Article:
I have had the privilege and opportunity of teaching 3/4 of my kids how to read.
My eldest daughter attended day care and preschool and they mostly took care of all the potty training and teaching her the alphabet and reading. I just reinforced what they taught at home. She caught on to reading very easily and quickly at the age of 4 and took off, devouring bigger and bigger books.
My middle two daughters are very different in personality and ability. The older one is very analytical and the younger one is a free spirit.
My youngest, the boy, is five and already finishing up a phonics program. He loves early readers about animals and transportation. He prefers level 3 books already!
I hated reading until I was in junior high school, so I have no worries about having four lifelong lovers of books.
We have a house filled with books and we take library trips at least weekly. Reading is our go-to for learning. Our main curriculum is completely focused on literature and history.
Sometimes, young readers need a little help with distractions. I don’t want reading time to foster negative feelings of frustration or dread.
I’ve found a few early reading tools that assist with focus.
Teaching reading to young children is a challenge for me. I was trained as a high school English teacher, so early childhood education got me a little anxious. I relied on teaching books and reading programs to guide us through that process. I took cues from my kids with what worked and what wasn’t as exciting or needed.
Our favorite reading curricula:
I used Teach Your Child to Read in 100 Easy Lessons with my first child. She also learned well with A Beka preK and K curricula.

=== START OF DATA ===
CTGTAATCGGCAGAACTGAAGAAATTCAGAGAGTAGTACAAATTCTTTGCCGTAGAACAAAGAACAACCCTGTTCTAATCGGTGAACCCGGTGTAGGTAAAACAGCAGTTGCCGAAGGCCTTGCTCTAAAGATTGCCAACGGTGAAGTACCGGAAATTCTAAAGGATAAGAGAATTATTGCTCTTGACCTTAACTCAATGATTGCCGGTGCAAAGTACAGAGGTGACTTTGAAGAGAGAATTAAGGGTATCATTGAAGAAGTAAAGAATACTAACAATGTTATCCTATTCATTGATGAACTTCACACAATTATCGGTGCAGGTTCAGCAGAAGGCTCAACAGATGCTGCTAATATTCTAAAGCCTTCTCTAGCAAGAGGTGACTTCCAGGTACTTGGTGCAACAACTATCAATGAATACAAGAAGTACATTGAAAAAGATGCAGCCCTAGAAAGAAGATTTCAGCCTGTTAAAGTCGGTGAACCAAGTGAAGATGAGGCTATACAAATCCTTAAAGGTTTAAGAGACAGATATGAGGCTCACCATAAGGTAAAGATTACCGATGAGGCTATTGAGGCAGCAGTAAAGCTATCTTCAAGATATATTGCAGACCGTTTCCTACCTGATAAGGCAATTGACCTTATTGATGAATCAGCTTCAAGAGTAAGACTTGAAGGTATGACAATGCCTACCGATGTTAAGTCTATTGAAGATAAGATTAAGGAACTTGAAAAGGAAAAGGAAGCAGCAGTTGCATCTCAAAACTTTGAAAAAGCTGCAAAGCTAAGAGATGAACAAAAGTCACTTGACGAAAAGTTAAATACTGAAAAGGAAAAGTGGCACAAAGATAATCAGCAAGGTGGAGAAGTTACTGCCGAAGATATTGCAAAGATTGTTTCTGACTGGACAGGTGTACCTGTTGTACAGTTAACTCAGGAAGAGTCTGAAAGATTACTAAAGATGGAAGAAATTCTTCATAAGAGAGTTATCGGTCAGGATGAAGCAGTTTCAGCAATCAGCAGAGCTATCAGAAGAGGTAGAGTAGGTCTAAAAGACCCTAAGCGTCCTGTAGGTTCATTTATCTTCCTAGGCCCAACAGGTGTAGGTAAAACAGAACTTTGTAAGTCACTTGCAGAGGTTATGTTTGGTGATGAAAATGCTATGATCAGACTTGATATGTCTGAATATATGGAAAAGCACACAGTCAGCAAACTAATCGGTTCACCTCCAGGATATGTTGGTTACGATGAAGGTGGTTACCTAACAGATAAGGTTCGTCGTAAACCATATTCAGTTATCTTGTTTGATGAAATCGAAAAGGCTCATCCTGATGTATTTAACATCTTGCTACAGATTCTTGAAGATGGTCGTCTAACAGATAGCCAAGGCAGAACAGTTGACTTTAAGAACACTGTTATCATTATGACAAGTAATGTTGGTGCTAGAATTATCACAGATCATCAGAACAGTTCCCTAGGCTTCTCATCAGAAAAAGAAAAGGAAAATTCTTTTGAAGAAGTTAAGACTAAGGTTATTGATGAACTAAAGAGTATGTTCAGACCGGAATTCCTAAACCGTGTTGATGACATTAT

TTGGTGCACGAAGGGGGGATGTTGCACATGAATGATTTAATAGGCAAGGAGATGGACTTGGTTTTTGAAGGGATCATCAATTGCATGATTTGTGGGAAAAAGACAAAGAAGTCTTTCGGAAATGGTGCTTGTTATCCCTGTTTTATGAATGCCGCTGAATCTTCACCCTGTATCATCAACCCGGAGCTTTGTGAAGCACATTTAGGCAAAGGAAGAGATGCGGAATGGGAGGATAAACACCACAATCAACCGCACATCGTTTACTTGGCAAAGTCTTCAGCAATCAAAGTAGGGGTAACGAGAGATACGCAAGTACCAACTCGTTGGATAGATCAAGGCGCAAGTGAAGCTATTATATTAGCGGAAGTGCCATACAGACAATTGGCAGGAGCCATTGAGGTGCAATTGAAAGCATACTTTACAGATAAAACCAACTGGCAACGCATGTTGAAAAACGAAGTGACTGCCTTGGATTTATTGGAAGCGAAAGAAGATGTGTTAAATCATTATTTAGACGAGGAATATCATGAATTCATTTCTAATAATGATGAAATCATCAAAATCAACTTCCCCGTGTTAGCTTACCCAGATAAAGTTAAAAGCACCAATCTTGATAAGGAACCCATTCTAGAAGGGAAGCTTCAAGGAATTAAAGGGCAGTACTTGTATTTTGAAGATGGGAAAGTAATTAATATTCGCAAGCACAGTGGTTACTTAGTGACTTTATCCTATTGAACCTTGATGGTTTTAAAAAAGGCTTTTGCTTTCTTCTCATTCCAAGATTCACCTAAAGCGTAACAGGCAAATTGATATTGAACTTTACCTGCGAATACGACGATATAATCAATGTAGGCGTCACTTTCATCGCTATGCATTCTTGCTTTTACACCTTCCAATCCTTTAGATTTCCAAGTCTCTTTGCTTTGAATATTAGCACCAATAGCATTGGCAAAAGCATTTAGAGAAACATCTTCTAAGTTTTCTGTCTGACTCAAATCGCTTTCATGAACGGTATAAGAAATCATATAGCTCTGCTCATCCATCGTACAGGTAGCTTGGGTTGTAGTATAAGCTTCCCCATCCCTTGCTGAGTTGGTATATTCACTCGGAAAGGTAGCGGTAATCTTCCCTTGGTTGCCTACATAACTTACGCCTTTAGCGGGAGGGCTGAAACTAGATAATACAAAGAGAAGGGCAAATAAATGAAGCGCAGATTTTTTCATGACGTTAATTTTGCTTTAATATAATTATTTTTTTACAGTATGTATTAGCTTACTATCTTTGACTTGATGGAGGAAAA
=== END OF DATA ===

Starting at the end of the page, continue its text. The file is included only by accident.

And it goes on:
My younger three kids love All About Reading.
I read aloud to my kids every day, usually morning and evening. I encourage my girls to take turns reading aloud to me and to each other. In the evenings, we all read aloud from the Bible. My son has started reading his memory verse every morning. As with anything, practice makes perfect.
All my kids are well on their way to reading fluency, but sometimes get stuck and need a little help along the way.
Usually, it’s distractions or daydreaming that make them lose their place in the text. Sometimes, it’s just forgetting a sound or word.
I like these mini plastic pointers to follow each words as we read. They give fidgety fingers something to hold onto and stay on task by tapping each word as it’s read.
These small reading strips help to focus on a line of text at a time. They make great bookmarks too!
The bigger reading guides show a whole paragraph in the view finder. This is helpful to practice or wean off the smaller reading strips.
There are many variations in the reading guides.
Full page reading guides might help tone down harsh fluorescent lighting or help tired eyes. The translucent pages also multitask with a light box or color blending at a window!
Alex has grown into quite the reader lately! We love All About Reading and it has helped me teach all the phonics rules and sight words for Alex to take off reading well on his own.
Alex really loves reading about dogs and cats lately.
Favorite Early Readers:
Our Favorite Reading Helps:
Linking up: A Proverbs 31 Wife, Donna Reidland, The Modest Mom, Marilyns Treats, The Quintessential Mommy, The Crazy Organized Blog, Blogghetti, The Practical Mom, Curly Craft Mom, Life of Faith, Living Montessori Now, Written Reality, F Dean Hackett, Sarah Celebrates, VMG206, Crystal and Co, Raising Homemakers, A Wise Woman Builds Her Home, A Little R&R, Classical Homemaking, Whole Hearted Home, Pat and Candy, Oh My Heartsie Girl, Frogs Lilypad, I Choose Joy, Bloom Designs, A Kreative Whim, Lamberts Lately, Organized 31, Create with Joy, Life with Lorelai, Happy and Blessed Home, Sincerely Paula,